Musical Improvisation in the Brain

Charles Limb plays a bass guitar
Charles Limb, MD, professor of otolaryngology, plays a bass guitar. 

Imagine you’re at a concert, and in the middle of a song, the band slowly gets quiet. Instruments drop out one by one until it’s just the drums keeping the beat. All of a sudden, you hear the keyboard chime back in, first a few notes here and there, and then an all-out improvised solo.

The song is reminiscent of the one the band was playing earlier, but somehow brand new and full of emotion, varying in tempo, volume and range – and it’s something that will never be produced again.

How do artists produce such unique, emotive, and coherent pieces of music with no sheet music or practice to guide them?

That question has fascinated Charles Limb, MD, professor of otolaryngology at UC San Francisco, for many years. In addition to his work as a cochlear implant surgeon, Limb studies how we create and perceive music.

“Improvisation is this prototypical creative behavior that may serve as a model for how we understand the human brain,” said Limb.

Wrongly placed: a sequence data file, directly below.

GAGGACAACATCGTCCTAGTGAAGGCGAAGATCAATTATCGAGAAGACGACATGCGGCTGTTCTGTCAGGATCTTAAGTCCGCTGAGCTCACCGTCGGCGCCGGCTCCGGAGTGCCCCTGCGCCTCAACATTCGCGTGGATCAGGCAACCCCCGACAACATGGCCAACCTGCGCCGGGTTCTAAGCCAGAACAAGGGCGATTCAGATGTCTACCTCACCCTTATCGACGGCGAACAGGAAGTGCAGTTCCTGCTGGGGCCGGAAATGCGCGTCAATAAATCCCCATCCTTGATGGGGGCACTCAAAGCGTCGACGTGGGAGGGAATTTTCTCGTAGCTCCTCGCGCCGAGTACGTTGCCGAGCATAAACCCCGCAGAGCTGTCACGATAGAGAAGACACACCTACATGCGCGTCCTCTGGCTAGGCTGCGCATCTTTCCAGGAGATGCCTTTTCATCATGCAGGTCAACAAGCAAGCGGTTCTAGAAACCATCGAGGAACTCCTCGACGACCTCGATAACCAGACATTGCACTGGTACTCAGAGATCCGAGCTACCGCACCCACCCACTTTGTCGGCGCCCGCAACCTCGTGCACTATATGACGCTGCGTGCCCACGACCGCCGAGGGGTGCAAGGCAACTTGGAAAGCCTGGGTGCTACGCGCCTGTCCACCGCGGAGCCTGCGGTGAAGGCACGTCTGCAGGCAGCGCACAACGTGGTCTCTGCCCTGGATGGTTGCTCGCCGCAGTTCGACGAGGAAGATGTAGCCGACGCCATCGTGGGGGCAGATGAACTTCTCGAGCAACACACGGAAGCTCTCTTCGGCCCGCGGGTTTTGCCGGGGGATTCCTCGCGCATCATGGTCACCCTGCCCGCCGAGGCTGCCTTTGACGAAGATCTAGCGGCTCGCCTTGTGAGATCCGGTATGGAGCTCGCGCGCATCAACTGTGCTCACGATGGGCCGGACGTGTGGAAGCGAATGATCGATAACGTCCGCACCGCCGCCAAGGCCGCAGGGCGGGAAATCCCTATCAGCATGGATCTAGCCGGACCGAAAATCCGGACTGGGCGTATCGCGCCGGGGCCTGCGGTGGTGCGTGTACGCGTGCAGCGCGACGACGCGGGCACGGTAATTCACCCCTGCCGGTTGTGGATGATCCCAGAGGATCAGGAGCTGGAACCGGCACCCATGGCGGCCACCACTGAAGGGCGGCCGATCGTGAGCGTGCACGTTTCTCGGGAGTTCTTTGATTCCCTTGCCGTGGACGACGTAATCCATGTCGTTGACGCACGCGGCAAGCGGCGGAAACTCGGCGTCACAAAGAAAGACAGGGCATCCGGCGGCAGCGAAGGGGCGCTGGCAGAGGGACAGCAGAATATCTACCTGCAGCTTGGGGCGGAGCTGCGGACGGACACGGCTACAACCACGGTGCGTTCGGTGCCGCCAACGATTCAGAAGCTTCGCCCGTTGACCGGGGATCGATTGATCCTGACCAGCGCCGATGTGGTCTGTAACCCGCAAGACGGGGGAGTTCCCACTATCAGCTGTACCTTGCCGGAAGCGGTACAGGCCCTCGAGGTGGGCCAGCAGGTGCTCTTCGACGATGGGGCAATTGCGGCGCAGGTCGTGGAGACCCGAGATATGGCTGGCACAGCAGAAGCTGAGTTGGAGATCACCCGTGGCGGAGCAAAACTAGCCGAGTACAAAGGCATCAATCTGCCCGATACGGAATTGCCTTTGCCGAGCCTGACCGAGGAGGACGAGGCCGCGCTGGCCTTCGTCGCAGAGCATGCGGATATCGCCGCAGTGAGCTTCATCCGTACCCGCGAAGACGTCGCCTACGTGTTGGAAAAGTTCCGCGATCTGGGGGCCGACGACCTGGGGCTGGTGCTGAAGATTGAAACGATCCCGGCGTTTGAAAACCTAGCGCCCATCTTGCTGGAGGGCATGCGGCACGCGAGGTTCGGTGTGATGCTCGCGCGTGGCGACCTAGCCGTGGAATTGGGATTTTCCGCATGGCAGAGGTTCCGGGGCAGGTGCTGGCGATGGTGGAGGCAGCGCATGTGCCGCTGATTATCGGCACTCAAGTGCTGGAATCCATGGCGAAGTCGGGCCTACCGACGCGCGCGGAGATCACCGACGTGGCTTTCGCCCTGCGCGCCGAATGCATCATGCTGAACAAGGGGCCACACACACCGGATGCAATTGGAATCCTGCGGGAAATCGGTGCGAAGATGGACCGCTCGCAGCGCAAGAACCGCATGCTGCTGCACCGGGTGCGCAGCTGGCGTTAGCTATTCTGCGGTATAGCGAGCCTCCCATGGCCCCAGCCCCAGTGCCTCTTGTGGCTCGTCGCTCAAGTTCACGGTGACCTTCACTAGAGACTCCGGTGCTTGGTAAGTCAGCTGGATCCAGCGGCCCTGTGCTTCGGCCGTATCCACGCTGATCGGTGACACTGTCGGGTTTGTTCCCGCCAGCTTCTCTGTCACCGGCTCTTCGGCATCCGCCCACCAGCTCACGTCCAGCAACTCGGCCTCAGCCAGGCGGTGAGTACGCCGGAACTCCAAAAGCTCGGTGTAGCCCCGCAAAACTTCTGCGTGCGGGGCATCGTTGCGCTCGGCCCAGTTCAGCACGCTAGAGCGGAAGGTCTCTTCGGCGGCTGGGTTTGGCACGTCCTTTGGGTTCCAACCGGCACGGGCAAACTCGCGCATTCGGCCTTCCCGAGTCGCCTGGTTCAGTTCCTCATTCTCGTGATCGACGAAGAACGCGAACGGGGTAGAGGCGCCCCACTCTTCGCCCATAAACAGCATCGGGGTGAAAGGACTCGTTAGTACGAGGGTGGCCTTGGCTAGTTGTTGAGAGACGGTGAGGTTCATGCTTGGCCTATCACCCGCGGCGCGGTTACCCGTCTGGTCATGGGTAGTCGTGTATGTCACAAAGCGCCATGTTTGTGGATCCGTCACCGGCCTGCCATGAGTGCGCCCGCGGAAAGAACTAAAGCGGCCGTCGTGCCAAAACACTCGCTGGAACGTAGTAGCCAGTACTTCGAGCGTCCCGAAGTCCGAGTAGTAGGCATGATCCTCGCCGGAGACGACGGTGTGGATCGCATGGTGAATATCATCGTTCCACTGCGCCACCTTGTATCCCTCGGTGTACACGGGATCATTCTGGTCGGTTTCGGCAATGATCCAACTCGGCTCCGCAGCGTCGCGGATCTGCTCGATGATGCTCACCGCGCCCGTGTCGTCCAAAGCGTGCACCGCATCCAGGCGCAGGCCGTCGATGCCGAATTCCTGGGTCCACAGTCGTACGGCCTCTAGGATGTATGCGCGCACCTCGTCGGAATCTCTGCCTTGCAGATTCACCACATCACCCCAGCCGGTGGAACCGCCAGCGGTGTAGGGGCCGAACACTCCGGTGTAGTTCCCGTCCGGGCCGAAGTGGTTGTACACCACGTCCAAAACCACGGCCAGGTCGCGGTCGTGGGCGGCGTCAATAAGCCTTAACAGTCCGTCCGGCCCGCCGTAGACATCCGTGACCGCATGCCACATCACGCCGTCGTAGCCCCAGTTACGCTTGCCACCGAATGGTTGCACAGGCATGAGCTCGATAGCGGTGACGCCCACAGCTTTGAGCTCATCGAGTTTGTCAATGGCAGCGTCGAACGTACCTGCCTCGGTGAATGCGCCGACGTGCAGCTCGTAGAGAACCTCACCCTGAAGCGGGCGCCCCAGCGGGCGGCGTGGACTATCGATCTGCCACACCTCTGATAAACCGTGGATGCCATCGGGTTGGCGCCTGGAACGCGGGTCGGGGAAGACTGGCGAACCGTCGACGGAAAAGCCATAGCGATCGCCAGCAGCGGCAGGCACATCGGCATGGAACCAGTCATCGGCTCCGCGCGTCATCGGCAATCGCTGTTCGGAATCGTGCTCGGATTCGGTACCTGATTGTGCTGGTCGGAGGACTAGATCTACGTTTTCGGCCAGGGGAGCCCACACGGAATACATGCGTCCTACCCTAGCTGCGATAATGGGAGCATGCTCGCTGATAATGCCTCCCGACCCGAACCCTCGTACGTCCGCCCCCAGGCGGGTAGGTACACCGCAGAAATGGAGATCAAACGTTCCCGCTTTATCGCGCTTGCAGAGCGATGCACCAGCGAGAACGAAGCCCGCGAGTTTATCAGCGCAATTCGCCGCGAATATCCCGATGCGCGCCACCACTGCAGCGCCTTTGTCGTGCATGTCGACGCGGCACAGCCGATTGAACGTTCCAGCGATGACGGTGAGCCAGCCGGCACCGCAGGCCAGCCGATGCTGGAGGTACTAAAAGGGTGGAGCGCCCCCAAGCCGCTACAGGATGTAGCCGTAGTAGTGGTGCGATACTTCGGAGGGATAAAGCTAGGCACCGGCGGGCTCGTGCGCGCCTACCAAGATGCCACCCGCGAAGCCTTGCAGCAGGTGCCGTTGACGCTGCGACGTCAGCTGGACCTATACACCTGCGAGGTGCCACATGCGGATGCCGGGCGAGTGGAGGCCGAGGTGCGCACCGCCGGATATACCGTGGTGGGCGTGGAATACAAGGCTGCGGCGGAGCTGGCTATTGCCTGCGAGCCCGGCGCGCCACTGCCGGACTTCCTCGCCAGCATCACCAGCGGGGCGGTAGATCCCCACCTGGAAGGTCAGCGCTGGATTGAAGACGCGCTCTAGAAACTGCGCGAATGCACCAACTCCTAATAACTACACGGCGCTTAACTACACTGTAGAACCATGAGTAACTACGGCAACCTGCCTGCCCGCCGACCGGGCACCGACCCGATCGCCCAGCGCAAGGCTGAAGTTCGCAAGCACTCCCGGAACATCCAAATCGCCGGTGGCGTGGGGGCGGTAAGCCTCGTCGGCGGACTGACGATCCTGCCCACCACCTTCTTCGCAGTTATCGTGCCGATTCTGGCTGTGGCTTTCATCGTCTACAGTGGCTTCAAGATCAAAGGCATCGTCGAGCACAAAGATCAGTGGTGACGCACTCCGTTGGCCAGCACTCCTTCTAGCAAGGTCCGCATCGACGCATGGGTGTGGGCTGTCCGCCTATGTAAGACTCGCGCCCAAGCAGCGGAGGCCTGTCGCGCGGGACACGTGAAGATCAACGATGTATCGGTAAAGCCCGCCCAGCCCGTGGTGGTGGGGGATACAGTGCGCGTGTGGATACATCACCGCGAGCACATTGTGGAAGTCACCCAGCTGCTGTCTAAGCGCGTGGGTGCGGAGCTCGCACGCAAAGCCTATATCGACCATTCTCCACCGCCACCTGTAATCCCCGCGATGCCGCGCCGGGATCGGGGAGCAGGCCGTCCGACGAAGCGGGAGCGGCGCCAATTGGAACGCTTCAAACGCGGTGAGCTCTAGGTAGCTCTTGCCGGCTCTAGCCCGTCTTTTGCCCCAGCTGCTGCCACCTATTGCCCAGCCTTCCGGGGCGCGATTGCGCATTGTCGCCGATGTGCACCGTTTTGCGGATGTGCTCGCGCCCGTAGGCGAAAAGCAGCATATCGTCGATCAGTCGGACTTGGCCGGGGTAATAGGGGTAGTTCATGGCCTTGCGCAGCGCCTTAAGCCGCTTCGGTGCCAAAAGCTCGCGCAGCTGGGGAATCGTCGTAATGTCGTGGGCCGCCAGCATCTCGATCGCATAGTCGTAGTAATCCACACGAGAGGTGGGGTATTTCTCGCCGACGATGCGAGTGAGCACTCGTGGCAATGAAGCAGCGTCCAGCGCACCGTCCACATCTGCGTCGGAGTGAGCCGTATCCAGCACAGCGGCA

Limb shared his decades of work on the neural underpinnings of creativity and improvisation in a recent episode of Carry the One Radio. Limb, a life-long music fan who plays saxophone, piano and bass guitar, also spent years at the National Institutes of Health, where he gained the skills needed to conduct scientific studies on how the brain produces creativity.

Underlying Limb’s work is the notion that musical improvisation, as with any human behavior, must be orchestrated by the brain. By visualizing and studying the brain activity of master musicians as they improvise in an fMRI machines, he is beginning to understand how they are able to spontaneously create original, harmonious music.

Limb’s research has spanned a range of musical genres, from jazz piano to rap, highlighting similarities and differences between improvisation in the two musical forms. Limb and his team have suggested areas of the brain that are crucial for creativity, and how consciousness, self-censoring, and risk-taking factor into improvisation.

Creativity is central to the human experience, says Limb. “Humans die if they’re not able to problem solve and innovate,” he said. “Human creativity is the reason we are able to be innovative, advance the society, make progress.”